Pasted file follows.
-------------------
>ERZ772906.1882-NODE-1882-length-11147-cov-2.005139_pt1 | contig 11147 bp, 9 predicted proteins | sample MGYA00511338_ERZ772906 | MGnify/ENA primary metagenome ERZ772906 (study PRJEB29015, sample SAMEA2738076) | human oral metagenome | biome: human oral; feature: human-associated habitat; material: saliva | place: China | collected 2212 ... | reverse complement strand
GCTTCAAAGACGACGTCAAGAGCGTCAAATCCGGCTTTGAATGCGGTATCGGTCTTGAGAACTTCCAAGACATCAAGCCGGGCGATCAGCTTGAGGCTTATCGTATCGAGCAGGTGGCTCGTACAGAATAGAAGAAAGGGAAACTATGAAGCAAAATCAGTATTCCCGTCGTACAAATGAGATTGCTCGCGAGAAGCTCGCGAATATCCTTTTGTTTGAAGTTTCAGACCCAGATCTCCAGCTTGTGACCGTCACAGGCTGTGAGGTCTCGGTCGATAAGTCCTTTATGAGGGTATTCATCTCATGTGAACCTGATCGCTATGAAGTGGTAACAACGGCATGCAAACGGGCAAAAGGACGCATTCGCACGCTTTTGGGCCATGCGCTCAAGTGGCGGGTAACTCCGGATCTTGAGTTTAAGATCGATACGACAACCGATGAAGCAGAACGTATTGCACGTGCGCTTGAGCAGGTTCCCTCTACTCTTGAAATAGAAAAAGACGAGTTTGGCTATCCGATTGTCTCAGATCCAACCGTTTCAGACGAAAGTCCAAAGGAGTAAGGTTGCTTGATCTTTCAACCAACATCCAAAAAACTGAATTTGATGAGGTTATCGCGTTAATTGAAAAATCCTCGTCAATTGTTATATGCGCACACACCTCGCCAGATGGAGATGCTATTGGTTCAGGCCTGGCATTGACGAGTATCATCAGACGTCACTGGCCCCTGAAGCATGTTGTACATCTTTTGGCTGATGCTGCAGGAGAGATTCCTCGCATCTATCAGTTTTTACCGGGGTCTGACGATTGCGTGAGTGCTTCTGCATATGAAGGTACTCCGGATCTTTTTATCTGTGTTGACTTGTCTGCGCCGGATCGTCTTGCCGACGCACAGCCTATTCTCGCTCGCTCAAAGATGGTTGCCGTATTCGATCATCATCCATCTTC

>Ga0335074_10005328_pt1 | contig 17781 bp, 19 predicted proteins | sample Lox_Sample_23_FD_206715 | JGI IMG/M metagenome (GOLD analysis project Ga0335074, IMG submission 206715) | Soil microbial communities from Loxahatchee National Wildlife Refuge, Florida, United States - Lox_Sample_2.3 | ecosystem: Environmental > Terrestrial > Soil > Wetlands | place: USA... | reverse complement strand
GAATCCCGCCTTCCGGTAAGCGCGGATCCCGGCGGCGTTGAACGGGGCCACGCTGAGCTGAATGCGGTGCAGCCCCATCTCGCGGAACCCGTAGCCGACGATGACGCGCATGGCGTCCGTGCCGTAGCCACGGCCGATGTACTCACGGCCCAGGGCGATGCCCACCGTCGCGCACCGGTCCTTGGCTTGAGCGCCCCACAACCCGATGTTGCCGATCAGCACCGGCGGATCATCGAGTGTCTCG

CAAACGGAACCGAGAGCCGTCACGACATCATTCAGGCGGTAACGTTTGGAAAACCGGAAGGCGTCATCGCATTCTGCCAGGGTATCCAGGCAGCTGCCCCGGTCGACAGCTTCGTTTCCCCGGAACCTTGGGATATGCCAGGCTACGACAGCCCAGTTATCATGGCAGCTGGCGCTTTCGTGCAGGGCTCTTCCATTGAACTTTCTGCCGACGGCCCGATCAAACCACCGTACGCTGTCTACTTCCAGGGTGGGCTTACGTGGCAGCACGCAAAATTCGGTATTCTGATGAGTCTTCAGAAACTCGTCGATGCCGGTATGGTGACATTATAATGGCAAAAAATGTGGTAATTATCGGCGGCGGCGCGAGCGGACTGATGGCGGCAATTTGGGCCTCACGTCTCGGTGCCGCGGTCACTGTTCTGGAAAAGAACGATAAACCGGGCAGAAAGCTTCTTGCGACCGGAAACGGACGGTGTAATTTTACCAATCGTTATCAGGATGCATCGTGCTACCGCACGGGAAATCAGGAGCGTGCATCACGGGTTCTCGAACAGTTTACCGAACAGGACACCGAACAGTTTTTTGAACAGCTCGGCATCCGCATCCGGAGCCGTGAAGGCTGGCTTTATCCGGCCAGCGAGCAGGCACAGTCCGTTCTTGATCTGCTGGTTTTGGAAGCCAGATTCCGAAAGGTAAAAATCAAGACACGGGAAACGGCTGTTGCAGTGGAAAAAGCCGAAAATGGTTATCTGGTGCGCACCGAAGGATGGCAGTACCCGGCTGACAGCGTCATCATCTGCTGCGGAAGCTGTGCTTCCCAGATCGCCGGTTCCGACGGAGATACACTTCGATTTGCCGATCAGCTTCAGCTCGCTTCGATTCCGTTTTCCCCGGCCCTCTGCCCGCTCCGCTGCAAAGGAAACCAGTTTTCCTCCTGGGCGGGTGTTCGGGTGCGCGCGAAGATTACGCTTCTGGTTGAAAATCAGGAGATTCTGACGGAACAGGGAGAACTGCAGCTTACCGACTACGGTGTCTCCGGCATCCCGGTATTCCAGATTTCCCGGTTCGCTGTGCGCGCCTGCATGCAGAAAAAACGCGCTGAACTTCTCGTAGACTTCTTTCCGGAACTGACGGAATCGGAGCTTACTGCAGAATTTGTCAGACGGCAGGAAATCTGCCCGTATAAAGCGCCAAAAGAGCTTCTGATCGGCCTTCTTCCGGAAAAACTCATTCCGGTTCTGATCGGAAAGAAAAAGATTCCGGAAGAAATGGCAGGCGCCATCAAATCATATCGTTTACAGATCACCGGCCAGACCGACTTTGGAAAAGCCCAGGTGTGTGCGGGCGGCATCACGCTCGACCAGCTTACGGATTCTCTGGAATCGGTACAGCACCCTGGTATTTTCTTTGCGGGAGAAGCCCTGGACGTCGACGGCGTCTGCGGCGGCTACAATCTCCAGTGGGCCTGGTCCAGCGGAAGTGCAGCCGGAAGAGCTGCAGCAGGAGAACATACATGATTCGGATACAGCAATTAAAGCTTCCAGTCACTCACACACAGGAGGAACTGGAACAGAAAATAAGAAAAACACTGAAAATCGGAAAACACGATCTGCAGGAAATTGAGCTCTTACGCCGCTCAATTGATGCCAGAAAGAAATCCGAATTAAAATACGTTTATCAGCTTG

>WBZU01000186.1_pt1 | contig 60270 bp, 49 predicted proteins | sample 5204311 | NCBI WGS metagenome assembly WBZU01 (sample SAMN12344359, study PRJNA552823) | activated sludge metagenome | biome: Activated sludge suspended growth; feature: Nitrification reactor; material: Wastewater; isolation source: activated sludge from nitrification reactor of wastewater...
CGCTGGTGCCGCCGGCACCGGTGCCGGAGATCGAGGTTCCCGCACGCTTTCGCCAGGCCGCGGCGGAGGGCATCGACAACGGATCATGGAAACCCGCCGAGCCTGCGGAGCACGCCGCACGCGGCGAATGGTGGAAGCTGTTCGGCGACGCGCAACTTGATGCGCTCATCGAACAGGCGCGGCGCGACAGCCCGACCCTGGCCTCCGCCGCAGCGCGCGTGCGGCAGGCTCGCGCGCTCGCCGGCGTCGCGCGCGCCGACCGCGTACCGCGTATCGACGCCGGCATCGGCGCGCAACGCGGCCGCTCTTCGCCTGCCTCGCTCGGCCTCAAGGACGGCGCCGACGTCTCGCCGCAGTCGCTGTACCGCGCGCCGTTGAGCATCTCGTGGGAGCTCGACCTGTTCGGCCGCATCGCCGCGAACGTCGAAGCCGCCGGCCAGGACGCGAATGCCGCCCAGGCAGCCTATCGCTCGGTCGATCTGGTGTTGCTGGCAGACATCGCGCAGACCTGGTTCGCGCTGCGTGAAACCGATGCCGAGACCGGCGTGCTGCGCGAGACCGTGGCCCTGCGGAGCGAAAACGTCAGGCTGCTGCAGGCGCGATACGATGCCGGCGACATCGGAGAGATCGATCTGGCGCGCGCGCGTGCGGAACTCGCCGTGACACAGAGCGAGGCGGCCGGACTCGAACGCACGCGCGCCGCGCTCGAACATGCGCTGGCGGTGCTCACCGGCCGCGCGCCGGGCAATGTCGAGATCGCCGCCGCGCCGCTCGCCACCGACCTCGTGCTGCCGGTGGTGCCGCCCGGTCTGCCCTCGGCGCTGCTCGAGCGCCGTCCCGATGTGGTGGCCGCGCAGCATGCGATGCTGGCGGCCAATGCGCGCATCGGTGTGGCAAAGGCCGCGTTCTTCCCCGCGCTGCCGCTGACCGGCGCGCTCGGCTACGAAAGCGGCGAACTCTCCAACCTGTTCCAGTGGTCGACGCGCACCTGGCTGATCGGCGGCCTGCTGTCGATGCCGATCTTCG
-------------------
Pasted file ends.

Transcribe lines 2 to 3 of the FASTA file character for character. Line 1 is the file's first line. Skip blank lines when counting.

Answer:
GCTTCAAAGACGACGTCAAGAGCGTCAAATCCGGCTTTGAATGCGGTATCGGTCTTGAGAACTTCCAAGACATCAAGCCGGGCGATCAGCTTGAGGCTTATCGTATCGAGCAGGTGGCTCGTACAGAATAGAAGAAAGGGAAACTATGAAGCAAAATCAGTATTCCCGTCGTACAAATGAGATTGCTCGCGAGAAGCTCGCGAATATCCTTTTGTTTGAAGTTTCAGACCCAGATCTCCAGCTTGTGACCGTCACAGGCTGTGAGGTCTCGGTCGATAAGTCCTTTATGAGGGTATTCATCTCATGTGAACCTGATCGCTATGAAGTGGTAACAACGGCATGCAAACGGGCAAAAGGACGCATTCGCACGCTTTTGGGCCATGCGCTCAAGTGGCGGGTAACTCCGGATCTTGAGTTTAAGATCGATACGACAACCGATGAAGCAGAACGTATTGCACGTGCGCTTGAGCAGGTTCCCTCTACTCTTGAAATAGAAAAAGACGAGTTTGGCTATCCGATTGTCTCAGATCCAACCGTTTCAGACGAAAGTCCAAAGGAGTAAGGTTGCTTGATCTTTCAACCAACATCCAAAAAACTGAATTTGATGAGGTTATCGCGTTAATTGAAAAATCCTCGTCAATTGTTATATGCGCACACACCTCGCCAGATGGAGATGCTATTGGTTCAGGCCTGGCATTGACGAGTATCATCAGACGTCACTGGCCCCTGAAGCATGTTGTACATCTTTTGGCTGATGCTGCAGGAGAGATTCCTCGCATCTATCAGTTTTTACCGGGGTCTGACGATTGCGTGAGTGCTTCTGCATATGAAGGTACTCCGGATCTTTTTATCTGTGTTGACTTGTCTGCGCCGGATCGTCTTGCCGACGCACAGCCTATTCTCGCTCGCTCAAAGATGGTTGCCGTATTCGATCATCATCCATCTTC

>Ga0335074_10005328_pt1 | contig 17781 bp, 19 predicted proteins | sample Lox_Sample_23_FD_206715 | JGI IMG/M metagenome (GOLD analysis project Ga0335074, IMG submission 206715) | Soil microbial communities from Loxahatchee National Wildlife Refuge, Florida, United States - Lox_Sample_2.3 | ecosystem: Environmental > Terrestrial > Soil > Wetlands | place: USA... | reverse complement strand